Optimizing your static website is worthwhile too!


My wife’s wheat allergy website, www.wheat-free.org, has been operating for 15 years. In that time it has had a few major overhauls. It started out as a Dreamweaver site and then in 2004, was rebuilt as a static generated site with content stored in XML files and a custom site generator built in Java. That version remained until 2013 when it became time to make the site mobile optimized. Although a new responsive front-end could have been added to the existing site generation backend, I decided to build a new static site generator with technologies I use today: Python , Flask and, YAML files for storing content and configuration.

All incarnations of the site have been static therefore the basic performance of page serving has never been an issue. However, with an increasing proportion of site visitors coming from mobile devices, it’s still important to look at all ways to improve performance of the site. For the responsive site I built in 2013, there were a lot of potential optimizations that, because it was our own site, I just put off to another time.

Better performance never hurts, so I finally got around to the optimizing the site 18 months after its relaunch as a mobile friendly site.

This blog post documents the impact of individual performance improvements made to the site. The performance numbers should only be taken as a guide since it's difficult to correlate numbers between the test environment here and the real world.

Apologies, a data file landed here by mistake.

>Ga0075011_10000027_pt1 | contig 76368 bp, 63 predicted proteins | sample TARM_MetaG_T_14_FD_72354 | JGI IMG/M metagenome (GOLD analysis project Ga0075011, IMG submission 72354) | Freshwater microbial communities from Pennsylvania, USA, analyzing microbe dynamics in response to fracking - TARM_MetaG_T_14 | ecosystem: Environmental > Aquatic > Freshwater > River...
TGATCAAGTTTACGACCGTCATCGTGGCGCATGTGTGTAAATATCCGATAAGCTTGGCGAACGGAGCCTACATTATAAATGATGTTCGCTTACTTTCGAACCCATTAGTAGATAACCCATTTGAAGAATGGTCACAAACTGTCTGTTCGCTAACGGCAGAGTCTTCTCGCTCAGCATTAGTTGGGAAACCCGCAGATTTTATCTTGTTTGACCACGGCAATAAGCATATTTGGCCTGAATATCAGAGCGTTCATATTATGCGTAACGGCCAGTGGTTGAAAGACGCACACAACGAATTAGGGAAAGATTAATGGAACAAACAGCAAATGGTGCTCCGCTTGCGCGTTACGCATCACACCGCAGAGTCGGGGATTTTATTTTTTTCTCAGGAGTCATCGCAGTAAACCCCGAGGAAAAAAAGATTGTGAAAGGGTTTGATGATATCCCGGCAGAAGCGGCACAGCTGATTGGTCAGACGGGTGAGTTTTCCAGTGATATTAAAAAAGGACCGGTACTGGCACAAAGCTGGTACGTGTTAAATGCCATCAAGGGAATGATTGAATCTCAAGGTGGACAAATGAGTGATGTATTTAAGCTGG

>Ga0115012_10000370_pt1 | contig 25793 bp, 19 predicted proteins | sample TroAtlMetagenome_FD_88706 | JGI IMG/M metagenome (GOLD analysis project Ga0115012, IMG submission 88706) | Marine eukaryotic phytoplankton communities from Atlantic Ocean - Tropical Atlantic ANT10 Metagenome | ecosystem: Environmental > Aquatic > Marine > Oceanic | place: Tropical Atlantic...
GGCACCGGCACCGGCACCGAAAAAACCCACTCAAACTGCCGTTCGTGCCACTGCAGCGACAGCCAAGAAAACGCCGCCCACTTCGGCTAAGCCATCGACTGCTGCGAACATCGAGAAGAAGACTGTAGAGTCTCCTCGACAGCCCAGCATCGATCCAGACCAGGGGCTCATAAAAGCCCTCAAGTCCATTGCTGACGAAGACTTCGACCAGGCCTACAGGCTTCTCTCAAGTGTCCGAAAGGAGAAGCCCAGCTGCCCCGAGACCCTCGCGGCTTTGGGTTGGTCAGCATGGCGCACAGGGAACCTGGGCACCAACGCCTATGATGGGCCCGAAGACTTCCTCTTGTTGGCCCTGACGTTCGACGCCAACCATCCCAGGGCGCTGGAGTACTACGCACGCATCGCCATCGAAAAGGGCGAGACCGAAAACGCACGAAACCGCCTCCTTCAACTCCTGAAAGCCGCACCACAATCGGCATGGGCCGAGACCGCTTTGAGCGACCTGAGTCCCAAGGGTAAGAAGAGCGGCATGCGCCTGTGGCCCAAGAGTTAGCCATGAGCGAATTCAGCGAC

Testing environment

The test to compare the old hosting platform with the new hosting was run against the respective hosting providers services. All other comparative tests between different configuration changes were measured on a locally running Virtualbox VM, configured with Ubuntu 14.04, 4GBytes of SSD RAM and 2 CPUs. JMeter was used for load testing and was run from the VM host.

Performance impact of old server technology

The site had been on the same shared hosting account since 2004. The servers were, no doubt, upgraded in that time but the filesystem was on network storage and hard drives. I suspected moving the site to a lightly utilized Linode 2GB SSD server that I already had would improve performance. Also, the Linode server is located in the Newark, NJ data centre as opposed to Oregon for the old server. Newark is more central to the majority of site visitors so it will reduce their latency, but conversely increase latency for visitors from Asia and Oceania.

Results

  Old hosting Linode 2GB SSD Improvement
Average request time 141ms 73ms 50%
Transfer rate 168 KB/sec 319KB/Sec 90%

Old hosting specification:

  • AMD Athlon(tm)64 X2 Dual Core Processor 3800+
  • 2GHg
  • Networked hard drive storage
  • Shared hosting

Linode hosting:

  • Intel(R) Xeon(R) CPU E5-2680 v2
  • 2.80GHz
  • Local SSD storage
  • 2048 GByte Virtual Server

Conclusion